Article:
HYNUM v. FIRST NATIONAL BANK OF SAN DIEGO

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Court of Appeal, Fourth District, Division 1, California.

Frank A. HYNUM, Plaintiff and Appellant, v. FIRST NATIONAL BANK OF SAN DIEGO, as Executor of the Estate of Mary E. Hynum, Deceased, Defendant and Respondent.

Civ. 8832.

Decided: November 21, 1968

Condra, Baxley & Crouch, Classen, Gramm and Robert C. Baxley, San Diego, for plaintiff and appellant. Hervey & Mitchell and Thomas R. Mitchell, San Diego, for defendant and respondent.

OPINION

Frank A. Hynum appeals from a judgment declaring his rights and those of his deceased ex-wife's executor in a promissory note which he had executed in favor of his then wife as part of a divorce settlement.

The promissory note was in the face amount of $150,000. It provided for two per cent interest per annum and payments of $1,050 or more per month to be increased to $1,350 or more monthly after six months. The unpaid balance of the note would become due and payable at the option of the wife should a payment be more than 30 days delinquent. The note was secured by a pledge of another note which was secured by a second deed of trust on real property. Provision was made for reasonable attorney's fees to the wife should action be required to enforce the note. The last paragraph of the note provided:

‘This note is given as alimony and represents support payments due payee as set forth in that certain action for divorce between the parties hereto, being action No. 259229 in the Superior Court of the State of California in and for the County of San Diego.’

Appellant contends the note is clear and unambiguous on its face, represents an agreement to pay alimony and as such his obligation to make payments on the note terminated when the payee, his ex-wife, died.

At the outset of the trial, appellant moved the court to exclude any extrinsic evidence ‘concerning the negotiations of the parties and all evidence as to what the parties really intended the words alimony and support to mean.’ When this motion was denied, appellant introduced a copy of the note in evidence and rested.

The respondent executor showed by evidence of the divorce negotiations, agreements, court orders and testimony of Mrs. Hynum's attorney the note was intended as a division of community property; the recital in the note it represented alimony and support was intended by the parties to prevent the obligation of the note from being discharged should the husband go through bankruptcy.

The court below found:

‘* * * the aforedescribed promissory note was given to the Decedent in consideration of the Decedent's transfer to the Plaintiff of assets of like or greater value, and in settlement and division of community properties. * * * (T)o avoid the possibility of the discharge of said note in bankruptcy, and not otherwise, it was the agreement of the Plaintiff and the Decedent that for the purpose of the Bankruptcy Act, the unpaid balance of said note could be considered as alimony to avoid discharge.’

The court also found:

‘The Plaintiff and the Decedent, MARY E. HYNUM, agreed both orally and in writing * * * the payments on the promissory note would continue until the principal sum was paid in full, without regard to the death or remarriage of either party.’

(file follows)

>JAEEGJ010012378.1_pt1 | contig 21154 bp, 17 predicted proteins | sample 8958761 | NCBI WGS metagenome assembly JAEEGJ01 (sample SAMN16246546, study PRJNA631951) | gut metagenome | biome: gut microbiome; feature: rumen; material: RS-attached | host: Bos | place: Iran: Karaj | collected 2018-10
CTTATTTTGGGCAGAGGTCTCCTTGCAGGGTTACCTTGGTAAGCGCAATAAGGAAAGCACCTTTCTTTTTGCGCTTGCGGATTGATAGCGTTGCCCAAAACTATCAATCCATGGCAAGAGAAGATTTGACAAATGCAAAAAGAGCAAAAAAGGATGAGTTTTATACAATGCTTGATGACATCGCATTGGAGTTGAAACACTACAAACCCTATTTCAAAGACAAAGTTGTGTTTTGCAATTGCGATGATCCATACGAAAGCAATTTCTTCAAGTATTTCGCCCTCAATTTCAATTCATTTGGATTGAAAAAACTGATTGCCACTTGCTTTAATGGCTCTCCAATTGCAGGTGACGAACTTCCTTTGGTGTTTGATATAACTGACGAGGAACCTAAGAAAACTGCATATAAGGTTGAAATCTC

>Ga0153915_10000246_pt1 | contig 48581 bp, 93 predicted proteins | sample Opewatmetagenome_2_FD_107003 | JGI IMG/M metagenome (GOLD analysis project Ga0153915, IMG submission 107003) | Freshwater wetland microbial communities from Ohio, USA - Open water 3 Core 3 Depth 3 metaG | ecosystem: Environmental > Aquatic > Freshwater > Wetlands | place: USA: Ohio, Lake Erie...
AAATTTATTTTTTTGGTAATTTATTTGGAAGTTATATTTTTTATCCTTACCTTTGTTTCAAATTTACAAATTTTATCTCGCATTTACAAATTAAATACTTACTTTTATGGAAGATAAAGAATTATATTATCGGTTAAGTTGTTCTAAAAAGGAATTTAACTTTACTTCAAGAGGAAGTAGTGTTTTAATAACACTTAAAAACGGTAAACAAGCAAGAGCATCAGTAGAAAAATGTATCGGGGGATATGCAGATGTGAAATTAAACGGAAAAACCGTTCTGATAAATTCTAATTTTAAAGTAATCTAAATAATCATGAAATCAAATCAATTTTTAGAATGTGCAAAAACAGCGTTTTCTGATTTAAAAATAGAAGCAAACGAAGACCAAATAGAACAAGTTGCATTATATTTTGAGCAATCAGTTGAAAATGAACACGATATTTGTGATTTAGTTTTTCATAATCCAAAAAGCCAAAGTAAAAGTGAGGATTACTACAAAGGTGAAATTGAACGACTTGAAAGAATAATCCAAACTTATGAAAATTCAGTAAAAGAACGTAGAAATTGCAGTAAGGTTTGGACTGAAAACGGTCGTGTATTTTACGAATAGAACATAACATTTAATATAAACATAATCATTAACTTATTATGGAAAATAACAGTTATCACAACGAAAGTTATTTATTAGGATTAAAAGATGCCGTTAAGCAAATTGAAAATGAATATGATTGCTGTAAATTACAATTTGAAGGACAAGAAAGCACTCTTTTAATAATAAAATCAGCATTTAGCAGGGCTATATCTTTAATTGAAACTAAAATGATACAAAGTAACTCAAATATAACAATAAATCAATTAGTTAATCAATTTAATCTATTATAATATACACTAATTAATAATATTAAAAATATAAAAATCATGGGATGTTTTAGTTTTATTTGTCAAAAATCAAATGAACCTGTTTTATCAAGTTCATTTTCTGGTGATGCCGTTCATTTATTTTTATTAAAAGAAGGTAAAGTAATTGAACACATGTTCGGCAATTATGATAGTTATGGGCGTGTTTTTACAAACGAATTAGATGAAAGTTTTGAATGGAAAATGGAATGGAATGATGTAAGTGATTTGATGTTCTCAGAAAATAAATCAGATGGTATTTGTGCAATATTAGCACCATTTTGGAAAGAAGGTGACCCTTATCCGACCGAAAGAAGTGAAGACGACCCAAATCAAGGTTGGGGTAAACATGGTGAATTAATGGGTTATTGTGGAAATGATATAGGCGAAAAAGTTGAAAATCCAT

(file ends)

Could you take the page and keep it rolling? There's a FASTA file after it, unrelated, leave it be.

The findings of the court are supported by substantial evidence in the record. Apparently recognizing this, appellant does not contend otherwise. Appellant's contention is, as it was at the trial, the evidence supporting the above findings should have been excluded by the parol evidence rule.

Appellant's claim the note is clear and unambiguous on its face and evidence to explain its meaning and intendment thus inadmissible rests upon a construction and application of the parol evidence rule which does not pertain in this state. In Pacific Gas & Elec. Co. v. G. W. Thomas Drayage & Rigging Co., 69 A.C. 28, 32, 69 Cal.Rptr. 561, 564, 442 P.2d 641, 644, the court states:

‘The test of admissibility of extrinsic evidence to explain the meaning of a written instrument is not whether it appears to the court to be plain and unambiguous on its face, but whether the offered evidence is relevant to prove a meaning to which the language of the instrument is reasonably susceptible.’

Noting the imprecision and instability of our English language, the Supreme Court expresses the rule thus (69 A.C. at pp. 34—35, 69 Cal.Rptr. at p. 565, 442 P.2d at p. 645):

‘Although extrinsic evidence is not admissible to add to, detract from, or vary the terms of a written contract, these terms must first be determined before it can be decided whether or not extrinsic evidence is being offered for a prohibited purpose. The fact that the terms of an instrument appear clear to a judge does not preclude the possibility that the parties chose the language of the instrument to express different terms. That possibility is not limited to contracts whose terms have acquired a particular meaning by trade usage, but exists whenever the parties' understanding of the words used may have differed from the judge's understanding.

‘Accordingly, rational interpretation requires at least a preliminary consideration of all credible evidence offered to prove the intention of the parties. Such evidence includes testimony as to the ‘circumstances surrounding the making of the agreement * * * including the object, nature and subject matter of the writing * * *’ so that the court can ‘place itself in the same situation in which the parties found themselves at the time of contracting.’ If the court decides, after considering this evidence, that the language of a contract, in the light of all the circumstances, is ‘fairly susceptible of either one of the two interpretations contended for * * *’, extrinsic evidence relevant to prove either of such meanings is admissible.' (Citations and footnotes omitted.)